Twitter Transition

Maybe Twitter’s unfixable.

Maybe it’s a fad like MySpace. Something gee-whiz, brand new, that is succeeded by a platform with more functionality.

Twitter told us we want instant news.

But it never turned into a comprehensible service.

It’s the internet at its worst. A small enterprise where you communicate amongst your circle, with a bit of access to the famous, which morphs into a tsunami of hype that we ultimately ignore.

Twitter is a great place to find out what’s happening right now. To read press releases. But it does a bad job of making the results comprehensible to the masses. It’s Alta Vista, and we’re waiting for Google.

If you think Jack Dorsey can save it, you’re unaware of Square. Another product that got left in the dust. Dorsey didn’t realize that starting is only the beginning. That to win you’ve got to deal with or supersede the entrenched elements, like the banks. Square was the small new thing that turned into the small old thing. And in today’s world that’s death. Furthermore, Dorsey’s image has been shattered by the naysayers. He seems to take too much credit, and based on Square’s results the rumors seem true.

So what to do?

Credit Chris Sacca for criticizing the company. This is something we rarely see at established businesses, a ground floor investor questioning management and direction. Everybody at the old company drinks the kool-aid, lines up behind the boss and marches towards the cliff. And then they’re surprised when someone steals their cheese, like in the music business.

Twitter is a feature, not a standalone service. Snapchat moves into entertainment and Twitter can’t even make its existing service usable. Twitter should be part of a search engine. Or should include other features. Maybe it’s less about having everybody tweet than categorizing info to make it accessible. We don’t care what the nobody has to say, and right now it’s only the vocal nobodies tweeting away. Along with the brands, both corporations and people, who want to keep us informed of their efforts and whereabouts. But this self-promotion seems phony and ultimately rings hollow.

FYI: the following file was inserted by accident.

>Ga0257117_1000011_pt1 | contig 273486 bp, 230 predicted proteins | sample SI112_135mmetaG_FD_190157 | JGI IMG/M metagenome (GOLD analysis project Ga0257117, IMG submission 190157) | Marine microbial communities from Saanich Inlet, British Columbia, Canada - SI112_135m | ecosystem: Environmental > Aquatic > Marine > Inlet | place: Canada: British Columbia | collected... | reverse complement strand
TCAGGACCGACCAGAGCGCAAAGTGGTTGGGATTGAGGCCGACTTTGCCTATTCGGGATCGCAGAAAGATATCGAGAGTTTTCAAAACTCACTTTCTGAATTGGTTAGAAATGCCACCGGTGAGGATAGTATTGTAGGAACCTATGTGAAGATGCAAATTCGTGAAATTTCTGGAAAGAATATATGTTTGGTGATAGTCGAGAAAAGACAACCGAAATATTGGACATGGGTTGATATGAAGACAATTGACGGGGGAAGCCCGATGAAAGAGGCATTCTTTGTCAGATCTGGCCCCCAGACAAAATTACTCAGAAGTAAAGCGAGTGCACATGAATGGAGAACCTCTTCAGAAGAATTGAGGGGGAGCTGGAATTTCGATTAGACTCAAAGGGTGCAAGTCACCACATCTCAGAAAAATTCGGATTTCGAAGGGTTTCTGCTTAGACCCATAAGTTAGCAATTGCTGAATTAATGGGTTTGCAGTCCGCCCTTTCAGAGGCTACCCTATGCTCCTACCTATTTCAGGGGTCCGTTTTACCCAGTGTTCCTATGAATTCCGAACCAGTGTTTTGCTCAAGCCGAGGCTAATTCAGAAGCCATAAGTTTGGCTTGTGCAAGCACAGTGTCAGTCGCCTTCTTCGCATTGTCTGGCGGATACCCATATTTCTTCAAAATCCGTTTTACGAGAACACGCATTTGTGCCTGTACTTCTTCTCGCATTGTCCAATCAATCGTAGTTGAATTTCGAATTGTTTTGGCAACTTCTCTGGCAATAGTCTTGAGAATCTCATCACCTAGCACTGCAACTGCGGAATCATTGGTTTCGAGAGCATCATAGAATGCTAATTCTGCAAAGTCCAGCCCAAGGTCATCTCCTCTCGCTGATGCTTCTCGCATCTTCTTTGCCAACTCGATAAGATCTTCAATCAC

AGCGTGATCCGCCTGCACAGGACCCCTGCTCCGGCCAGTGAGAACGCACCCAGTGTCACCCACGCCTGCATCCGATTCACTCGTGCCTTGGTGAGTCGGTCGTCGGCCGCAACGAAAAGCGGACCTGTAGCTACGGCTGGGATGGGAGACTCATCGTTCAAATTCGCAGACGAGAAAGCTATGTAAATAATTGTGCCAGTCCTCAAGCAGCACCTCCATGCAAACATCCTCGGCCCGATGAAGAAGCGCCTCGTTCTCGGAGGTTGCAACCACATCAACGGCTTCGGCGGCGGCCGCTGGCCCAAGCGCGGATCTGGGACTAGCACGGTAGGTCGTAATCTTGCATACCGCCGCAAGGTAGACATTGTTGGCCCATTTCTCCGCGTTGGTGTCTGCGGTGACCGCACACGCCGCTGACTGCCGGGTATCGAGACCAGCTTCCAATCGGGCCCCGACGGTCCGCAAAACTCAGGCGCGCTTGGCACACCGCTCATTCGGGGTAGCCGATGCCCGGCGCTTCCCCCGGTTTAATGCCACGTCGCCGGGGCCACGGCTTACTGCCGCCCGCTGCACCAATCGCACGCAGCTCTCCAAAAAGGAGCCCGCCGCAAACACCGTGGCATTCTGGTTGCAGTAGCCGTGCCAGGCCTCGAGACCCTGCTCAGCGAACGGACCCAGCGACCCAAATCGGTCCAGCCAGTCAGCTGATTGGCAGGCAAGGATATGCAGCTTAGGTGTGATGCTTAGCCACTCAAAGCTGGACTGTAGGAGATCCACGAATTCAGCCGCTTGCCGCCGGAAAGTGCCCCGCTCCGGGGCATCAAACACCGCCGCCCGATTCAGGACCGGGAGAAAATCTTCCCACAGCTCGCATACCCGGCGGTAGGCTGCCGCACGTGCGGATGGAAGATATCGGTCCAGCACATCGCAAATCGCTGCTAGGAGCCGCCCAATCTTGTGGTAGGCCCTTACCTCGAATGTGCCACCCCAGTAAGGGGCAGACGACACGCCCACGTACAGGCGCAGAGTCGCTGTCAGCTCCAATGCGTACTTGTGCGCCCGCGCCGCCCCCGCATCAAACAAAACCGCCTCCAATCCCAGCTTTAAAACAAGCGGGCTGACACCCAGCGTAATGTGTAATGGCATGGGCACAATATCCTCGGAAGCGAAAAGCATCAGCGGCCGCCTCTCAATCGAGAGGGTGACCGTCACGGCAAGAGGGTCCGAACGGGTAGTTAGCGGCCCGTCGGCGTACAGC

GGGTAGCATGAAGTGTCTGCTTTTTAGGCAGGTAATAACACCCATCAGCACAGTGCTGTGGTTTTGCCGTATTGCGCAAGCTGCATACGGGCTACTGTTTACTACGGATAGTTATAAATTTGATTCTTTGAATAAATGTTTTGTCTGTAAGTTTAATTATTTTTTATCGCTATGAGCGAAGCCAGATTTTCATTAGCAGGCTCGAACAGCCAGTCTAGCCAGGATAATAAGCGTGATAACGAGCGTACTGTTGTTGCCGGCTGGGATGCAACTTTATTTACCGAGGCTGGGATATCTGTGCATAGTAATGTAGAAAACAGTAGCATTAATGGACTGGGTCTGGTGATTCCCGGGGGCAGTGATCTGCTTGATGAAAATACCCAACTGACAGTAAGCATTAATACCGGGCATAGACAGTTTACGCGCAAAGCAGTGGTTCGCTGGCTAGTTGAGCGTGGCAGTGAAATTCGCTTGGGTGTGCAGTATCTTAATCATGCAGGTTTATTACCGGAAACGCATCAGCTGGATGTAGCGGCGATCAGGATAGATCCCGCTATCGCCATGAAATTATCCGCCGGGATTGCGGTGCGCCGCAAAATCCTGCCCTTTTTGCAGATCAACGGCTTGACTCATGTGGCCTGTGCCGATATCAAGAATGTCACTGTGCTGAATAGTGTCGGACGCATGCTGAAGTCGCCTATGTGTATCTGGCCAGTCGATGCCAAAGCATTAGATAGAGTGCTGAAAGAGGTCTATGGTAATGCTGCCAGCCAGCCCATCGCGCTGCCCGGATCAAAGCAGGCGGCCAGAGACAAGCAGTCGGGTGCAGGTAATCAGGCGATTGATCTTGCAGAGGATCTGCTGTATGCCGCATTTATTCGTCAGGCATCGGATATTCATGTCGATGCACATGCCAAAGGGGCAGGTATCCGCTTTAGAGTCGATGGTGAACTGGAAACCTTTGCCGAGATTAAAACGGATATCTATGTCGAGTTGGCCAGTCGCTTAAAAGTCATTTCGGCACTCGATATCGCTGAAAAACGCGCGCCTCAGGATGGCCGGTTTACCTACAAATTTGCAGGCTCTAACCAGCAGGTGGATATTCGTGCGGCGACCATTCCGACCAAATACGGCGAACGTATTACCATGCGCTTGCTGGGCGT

So what we’ve learned once again is the internet eats companies. What is on everybody’s lips, clicked on today, is left on the scrapheap tomorrow. Remember when we all live-tweeted TV shows? That’s akin to remembering the Macarena, or the Hula Hoop. It’s already nostalgia.

But how come every fad is seen as lasting?

Maybe it’s our short term economy.

Maybe it’s media that needs something to trumpet.

The failure is certainly not the public. The public leads on the internet. And the public kicked the tires on Twitter and then abandoned it. Leaving it to those addicted to testify just like they did about Google Glass and now the Apple Watch. The sideshow becomes the main show, but only for a little while.

We want information.

We want to connect.

Twitter was a start.

It certainly won’t be the end.


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